We also visited each other on our birthdays, and the last party we had was on his 80th. We also went on a cruise to Europe and had a wonderful time despite our inability to walk on some rough terrain. I am very glad that we did it as that was not something that Mervyn had experienced despite many sojourns overseas.

Mervyn was always very jovial and his good moods were infectious. He was such good company. But about a year ago everything changed, with the demise of his only daughter Shamalee. After Shamalee’s funeral Mervyn said to me that he at the age of 82 had to watch his young daughter being lowered to her grave. He never recovered from this tragedy and all his jovial personality vanished. He started to lose interest in all worldly things.

Mervyn was lucky to have had Doris as his wife, for behind the success of Mervyn there was Doris. She was there for him all the way for nearly 55 years of married life, supporting him in all his endeavours. His children too rallied round him at all times. As they say the legend a man leaves behind is his children. They have done him proud. So Mervyn not only had a successful professional life, he also had a happy family life.

At the latter stages Doris saw to his comfort, made sure that he had his medicine and took him to hospital kicking and screaming as he did not like to go to hospitals. She was by his side till the last minute and when he died she kept her composure and did what she had to do. Mervyn would be very pleased with her.

With Mervyn’s death, one whole chapter of our life ended. Life will never be the same again. We are going to miss you so terribly. Wherever you are I know it is a good place as you lived such a good life and expended your talents for the benefit of others.

Ananda M. N. Perera

The legacy he leaves behind holds much meaning today

Nissanka Wijewardane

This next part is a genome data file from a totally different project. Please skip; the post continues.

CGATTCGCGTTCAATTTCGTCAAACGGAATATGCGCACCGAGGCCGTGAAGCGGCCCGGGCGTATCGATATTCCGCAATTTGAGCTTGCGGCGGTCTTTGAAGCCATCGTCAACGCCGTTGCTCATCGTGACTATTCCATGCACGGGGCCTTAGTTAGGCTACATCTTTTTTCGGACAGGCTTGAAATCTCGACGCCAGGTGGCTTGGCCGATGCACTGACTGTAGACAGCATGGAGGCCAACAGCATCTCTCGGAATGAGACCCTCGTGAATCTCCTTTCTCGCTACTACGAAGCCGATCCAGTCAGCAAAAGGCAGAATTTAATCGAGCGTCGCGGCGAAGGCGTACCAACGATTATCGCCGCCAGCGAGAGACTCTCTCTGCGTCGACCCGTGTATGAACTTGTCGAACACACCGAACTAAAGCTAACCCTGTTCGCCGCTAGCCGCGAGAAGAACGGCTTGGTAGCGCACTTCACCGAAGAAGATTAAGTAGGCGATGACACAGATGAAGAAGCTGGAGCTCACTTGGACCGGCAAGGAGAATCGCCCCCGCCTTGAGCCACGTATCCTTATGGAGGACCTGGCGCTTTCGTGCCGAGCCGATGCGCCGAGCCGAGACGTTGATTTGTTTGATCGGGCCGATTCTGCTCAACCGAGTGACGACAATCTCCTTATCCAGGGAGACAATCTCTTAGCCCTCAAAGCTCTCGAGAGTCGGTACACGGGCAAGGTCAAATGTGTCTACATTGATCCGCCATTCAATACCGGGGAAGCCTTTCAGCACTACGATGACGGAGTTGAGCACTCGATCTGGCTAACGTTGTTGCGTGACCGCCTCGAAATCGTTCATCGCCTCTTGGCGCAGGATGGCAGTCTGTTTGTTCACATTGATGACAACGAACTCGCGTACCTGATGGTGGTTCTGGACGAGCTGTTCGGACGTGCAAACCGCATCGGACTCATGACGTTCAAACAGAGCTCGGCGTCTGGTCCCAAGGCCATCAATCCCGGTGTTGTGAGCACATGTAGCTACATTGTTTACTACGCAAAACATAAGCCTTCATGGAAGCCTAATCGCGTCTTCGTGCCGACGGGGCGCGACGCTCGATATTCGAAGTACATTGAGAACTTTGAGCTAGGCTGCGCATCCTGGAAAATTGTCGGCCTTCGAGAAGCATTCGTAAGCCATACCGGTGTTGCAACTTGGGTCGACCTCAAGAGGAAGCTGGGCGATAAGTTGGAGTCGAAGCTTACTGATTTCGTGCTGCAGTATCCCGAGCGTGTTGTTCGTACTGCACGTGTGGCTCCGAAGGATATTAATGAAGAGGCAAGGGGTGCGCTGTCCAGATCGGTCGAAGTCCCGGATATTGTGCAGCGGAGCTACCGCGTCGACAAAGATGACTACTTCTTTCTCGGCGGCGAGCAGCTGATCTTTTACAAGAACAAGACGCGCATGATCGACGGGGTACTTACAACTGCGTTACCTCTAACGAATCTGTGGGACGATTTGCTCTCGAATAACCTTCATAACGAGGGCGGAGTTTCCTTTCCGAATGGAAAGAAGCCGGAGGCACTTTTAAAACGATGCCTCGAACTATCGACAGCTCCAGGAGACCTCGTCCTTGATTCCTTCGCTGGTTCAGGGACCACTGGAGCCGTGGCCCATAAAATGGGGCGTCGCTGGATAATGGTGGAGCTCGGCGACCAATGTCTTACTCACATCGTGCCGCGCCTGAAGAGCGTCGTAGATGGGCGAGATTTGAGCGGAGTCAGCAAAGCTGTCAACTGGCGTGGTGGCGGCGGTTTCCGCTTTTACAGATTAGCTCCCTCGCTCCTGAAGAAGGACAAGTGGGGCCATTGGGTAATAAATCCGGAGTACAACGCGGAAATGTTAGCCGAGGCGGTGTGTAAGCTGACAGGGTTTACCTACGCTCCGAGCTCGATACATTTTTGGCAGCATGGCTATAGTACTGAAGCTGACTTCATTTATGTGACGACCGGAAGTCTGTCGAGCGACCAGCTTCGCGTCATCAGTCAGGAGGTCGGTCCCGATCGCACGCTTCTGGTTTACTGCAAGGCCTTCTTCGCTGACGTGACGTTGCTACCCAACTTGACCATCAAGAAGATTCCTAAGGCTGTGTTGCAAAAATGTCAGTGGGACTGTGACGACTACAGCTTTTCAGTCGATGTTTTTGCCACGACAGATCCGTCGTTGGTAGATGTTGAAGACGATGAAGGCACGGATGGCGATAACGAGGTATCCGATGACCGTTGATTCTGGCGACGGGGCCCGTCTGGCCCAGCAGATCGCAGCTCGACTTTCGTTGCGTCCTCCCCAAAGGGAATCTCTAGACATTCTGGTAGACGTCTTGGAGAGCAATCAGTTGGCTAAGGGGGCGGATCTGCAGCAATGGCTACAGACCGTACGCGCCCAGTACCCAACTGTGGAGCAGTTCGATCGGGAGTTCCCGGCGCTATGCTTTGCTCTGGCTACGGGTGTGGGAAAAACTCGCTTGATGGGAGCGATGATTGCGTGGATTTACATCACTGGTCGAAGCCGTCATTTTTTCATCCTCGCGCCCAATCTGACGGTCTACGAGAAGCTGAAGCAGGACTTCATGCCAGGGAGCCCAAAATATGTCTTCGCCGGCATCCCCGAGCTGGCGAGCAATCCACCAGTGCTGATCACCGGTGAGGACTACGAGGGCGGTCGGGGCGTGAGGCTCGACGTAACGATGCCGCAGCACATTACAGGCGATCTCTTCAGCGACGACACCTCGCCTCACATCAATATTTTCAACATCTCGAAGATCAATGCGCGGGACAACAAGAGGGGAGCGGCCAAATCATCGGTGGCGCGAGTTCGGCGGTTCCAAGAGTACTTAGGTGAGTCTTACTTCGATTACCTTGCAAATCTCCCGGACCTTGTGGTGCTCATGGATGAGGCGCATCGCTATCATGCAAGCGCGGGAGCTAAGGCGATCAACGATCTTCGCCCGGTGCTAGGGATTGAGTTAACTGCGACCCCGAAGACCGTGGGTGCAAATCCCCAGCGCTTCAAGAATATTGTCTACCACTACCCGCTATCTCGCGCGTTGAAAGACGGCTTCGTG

“If there is to be peace on earth and goodwill toward men, we must finally believe in the ultimate morality of  the universe,and believe that all reality hinges on moral foundations”- Martin Luther King, Jnr.

The recent demise of Nissanka Wijewardane took away one of a fast diminishing group – men of high ethics, decorum and morality. Finding men of their calibre today is like looking for gold on a barren lonely beach.

Nissanka Wijewardane w as a role model whom we tried to emulate in word and deed. The legacy he left behind holds much more meaning today especially at a time in our history when parents should take stock of which direction our children are headed in.

From 1948 when he annexed second place in the Ceylon Civil Service Exam, Wijewardane set his sights high in accomplishing his goals in life. Hailing from a well known family he knew that education, family and religion were the foremost principles to adhere to.  In 1949 he joined Import Export Control as a Cadet under  N. U. Jayawardena who was Controller.

Later he worked in other locations such as Trincomalee, Galle and Kandy as an administrative cadet. He served in different capacities in Local Govt, the Public Service Commission, as Asst. Director of Immigration , Govt. Agent Badulla and Kandy.  Whilst at the Import Export Board he was picked by Governor General William Gopallawa as Secretary to the Governor General which post he  held from 1967 to 1970. Buddhism was his main focus at the Governor’s office in Queen’s House’ and “bana” was introduced once a month.

Nissanka Wijewardane was also Chairman of the “Ran Veta” project at the Sri Maha Bodhi in Anuradhapura.  He retired from the then Civil Service in 1972 and was recruited by WHO. He was also GM at Walkers Ltd. Later in 1977 to 1984 he was Chairman of the Bank of Ceylon

In April 1984 to December 1987 President J R Jayewardene appointed him as  Ambassador and Permanent Representative  to the United Nations in New York USA and also Ambassador Extraordinary and  Plenipotentiary  to Brazil.

Ambassador Wijewardane and his wife Iranganee (nee Madanayake) who also hailed from an influential family were mindful of the Sri Lankan community’s activities in New York . He and his wife attended most events organised by the Sri Lanka Association of New York and were later awarded honorary life membership of the SLANY.

The fact they were both to be invited by Rotary International as Chief Guests when the writer was installed as the first Sri Lankan President of a Rotary Club in the US, brought him closer to the discipline of Rotary itself and in his own inimitable way he worked into the district hierarchy of Rotary’s “Gift of Life” movement.

At a highly attended conference the then District Governor and  Chairman of “Gift of Life”  paid tribute to his efforts, stating that “using his gentle persuasive diplomacy, Sri Lankan Ambassador Wijewardane was able to convince the GOL Board that we bring to the US Sri Lanka’s first ‘Gift of Life’ child for open heart surgery here”.